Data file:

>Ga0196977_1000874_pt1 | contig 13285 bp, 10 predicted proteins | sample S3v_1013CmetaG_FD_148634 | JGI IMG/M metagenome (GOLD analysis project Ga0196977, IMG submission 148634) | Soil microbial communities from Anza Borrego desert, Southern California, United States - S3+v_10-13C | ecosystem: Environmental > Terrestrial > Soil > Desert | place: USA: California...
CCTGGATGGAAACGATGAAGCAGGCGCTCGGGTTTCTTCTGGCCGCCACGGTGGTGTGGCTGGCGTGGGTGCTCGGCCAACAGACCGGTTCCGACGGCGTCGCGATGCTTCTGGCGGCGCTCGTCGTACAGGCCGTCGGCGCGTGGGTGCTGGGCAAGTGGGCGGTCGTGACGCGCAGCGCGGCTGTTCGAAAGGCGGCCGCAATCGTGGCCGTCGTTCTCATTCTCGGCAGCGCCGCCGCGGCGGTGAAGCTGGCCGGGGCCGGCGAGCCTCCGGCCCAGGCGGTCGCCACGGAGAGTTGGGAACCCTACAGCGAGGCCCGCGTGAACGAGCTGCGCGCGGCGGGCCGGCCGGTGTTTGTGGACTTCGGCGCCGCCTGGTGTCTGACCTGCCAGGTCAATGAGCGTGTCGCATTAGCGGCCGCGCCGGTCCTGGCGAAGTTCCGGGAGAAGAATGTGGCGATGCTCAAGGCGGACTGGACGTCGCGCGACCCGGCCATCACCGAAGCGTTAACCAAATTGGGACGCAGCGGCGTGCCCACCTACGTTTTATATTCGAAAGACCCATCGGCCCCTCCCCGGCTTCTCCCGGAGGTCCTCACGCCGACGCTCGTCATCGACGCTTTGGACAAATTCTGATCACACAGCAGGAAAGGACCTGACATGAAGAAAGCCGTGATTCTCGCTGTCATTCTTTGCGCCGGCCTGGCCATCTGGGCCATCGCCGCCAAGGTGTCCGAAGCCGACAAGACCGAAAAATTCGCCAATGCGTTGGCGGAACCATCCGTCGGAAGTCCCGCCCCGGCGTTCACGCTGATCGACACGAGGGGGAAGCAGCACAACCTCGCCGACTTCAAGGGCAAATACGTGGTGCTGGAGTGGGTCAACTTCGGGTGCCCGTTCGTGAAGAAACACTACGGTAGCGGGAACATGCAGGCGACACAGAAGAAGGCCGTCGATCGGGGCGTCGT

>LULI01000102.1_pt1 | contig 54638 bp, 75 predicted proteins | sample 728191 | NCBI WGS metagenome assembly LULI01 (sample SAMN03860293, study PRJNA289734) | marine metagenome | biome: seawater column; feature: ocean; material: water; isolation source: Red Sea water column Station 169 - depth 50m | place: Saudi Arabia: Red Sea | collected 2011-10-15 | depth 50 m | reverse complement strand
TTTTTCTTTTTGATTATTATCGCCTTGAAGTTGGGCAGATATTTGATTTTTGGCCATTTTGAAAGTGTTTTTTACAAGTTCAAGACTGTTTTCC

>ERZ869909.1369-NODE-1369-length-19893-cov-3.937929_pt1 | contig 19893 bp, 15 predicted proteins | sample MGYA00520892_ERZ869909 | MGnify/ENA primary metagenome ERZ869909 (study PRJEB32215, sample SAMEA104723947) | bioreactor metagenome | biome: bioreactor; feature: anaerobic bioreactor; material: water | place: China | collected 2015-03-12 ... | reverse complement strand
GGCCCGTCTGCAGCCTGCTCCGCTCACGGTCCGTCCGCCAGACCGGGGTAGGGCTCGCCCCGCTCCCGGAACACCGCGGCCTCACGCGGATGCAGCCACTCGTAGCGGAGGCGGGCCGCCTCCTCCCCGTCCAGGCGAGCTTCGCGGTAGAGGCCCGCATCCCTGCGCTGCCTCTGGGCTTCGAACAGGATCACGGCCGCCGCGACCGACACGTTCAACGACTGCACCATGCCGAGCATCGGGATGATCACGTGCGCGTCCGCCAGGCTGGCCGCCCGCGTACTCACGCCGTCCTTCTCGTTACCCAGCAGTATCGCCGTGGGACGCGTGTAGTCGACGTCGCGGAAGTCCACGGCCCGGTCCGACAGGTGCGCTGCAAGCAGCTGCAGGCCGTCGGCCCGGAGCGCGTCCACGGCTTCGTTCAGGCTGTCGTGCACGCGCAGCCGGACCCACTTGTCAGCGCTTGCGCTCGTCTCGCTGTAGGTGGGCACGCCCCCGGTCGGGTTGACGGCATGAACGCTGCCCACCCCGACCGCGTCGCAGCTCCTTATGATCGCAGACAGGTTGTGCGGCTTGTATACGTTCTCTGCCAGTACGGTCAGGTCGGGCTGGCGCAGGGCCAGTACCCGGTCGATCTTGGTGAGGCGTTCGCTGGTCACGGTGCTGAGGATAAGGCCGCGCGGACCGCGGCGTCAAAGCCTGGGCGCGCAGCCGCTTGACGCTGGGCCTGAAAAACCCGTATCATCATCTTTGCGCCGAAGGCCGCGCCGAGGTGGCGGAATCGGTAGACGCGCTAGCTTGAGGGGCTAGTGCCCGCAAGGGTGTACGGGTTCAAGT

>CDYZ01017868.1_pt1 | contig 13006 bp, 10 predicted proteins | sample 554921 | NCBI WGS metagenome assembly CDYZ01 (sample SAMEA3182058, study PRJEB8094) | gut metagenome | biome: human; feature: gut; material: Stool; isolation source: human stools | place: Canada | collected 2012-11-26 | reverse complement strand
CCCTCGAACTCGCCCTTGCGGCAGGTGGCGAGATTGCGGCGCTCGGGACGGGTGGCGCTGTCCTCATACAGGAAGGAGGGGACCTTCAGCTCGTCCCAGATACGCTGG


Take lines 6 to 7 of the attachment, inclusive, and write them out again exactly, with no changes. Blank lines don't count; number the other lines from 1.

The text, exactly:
GGCCCGTCTGCAGCCTGCTCCGCTCACGGTCCGTCCGCCAGACCGGGGTAGGGCTCGCCCCGCTCCCGGAACACCGCGGCCTCACGCGGATGCAGCCACTCGTAGCGGAGGCGGGCCGCCTCCTCCCCGTCCAGGCGAGCTTCGCGGTAGAGGCCCGCATCCCTGCGCTGCCTCTGGGCTTCGAACAGGATCACGGCCGCCGCGACCGACACGTTCAACGACTGCACCATGCCGAGCATCGGGATGATCACGTGCGCGTCCGCCAGGCTGGCCGCCCGCGTACTCACGCCGTCCTTCTCGTTACCCAGCAGTATCGCCGTGGGACGCGTGTAGTCGACGTCGCGGAAGTCCACGGCCCGGTCCGACAGGTGCGCTGCAAGCAGCTGCAGGCCGTCGGCCCGGAGCGCGTCCACGGCTTCGTTCAGGCTGTCGTGCACGCGCAGCCGGACCCACTTGTCAGCGCTTGCGCTCGTCTCGCTGTAGGTGGGCACGCCCCCGGTCGGGTTGACGGCATGAACGCTGCCCACCCCGACCGCGTCGCAGCTCCTTATGATCGCAGACAGGTTGTGCGGCTTGTATACGTTCTCTGCCAGTACGGTCAGGTCGGGCTGGCGCAGGGCCAGTACCCGGTCGATCTTGGTGAGGCGTTCGCTGGTCACGGTGCTGAGGATAAGGCCGCGCGGACCGCGGCGTCAAAGCCTGGGCGCGCAGCCGCTTGACGCTGGGCCTGAAAAACCCGTATCATCATCTTTGCGCCGAAGGCCGCGCCGAGGTGGCGGAATCGGTAGACGCGCTAGCTTGAGGGGCTAGTGCCCGCAAGGGTGTACGGGTTCAAGT

>CDYZ01017868.1_pt1 | contig 13006 bp, 10 predicted proteins | sample 554921 | NCBI WGS metagenome assembly CDYZ01 (sample SAMEA3182058, study PRJEB8094) | gut metagenome | biome: human; feature: gut; material: Stool; isolation source: human stools | place: Canada | collected 2012-11-26 | reverse complement strand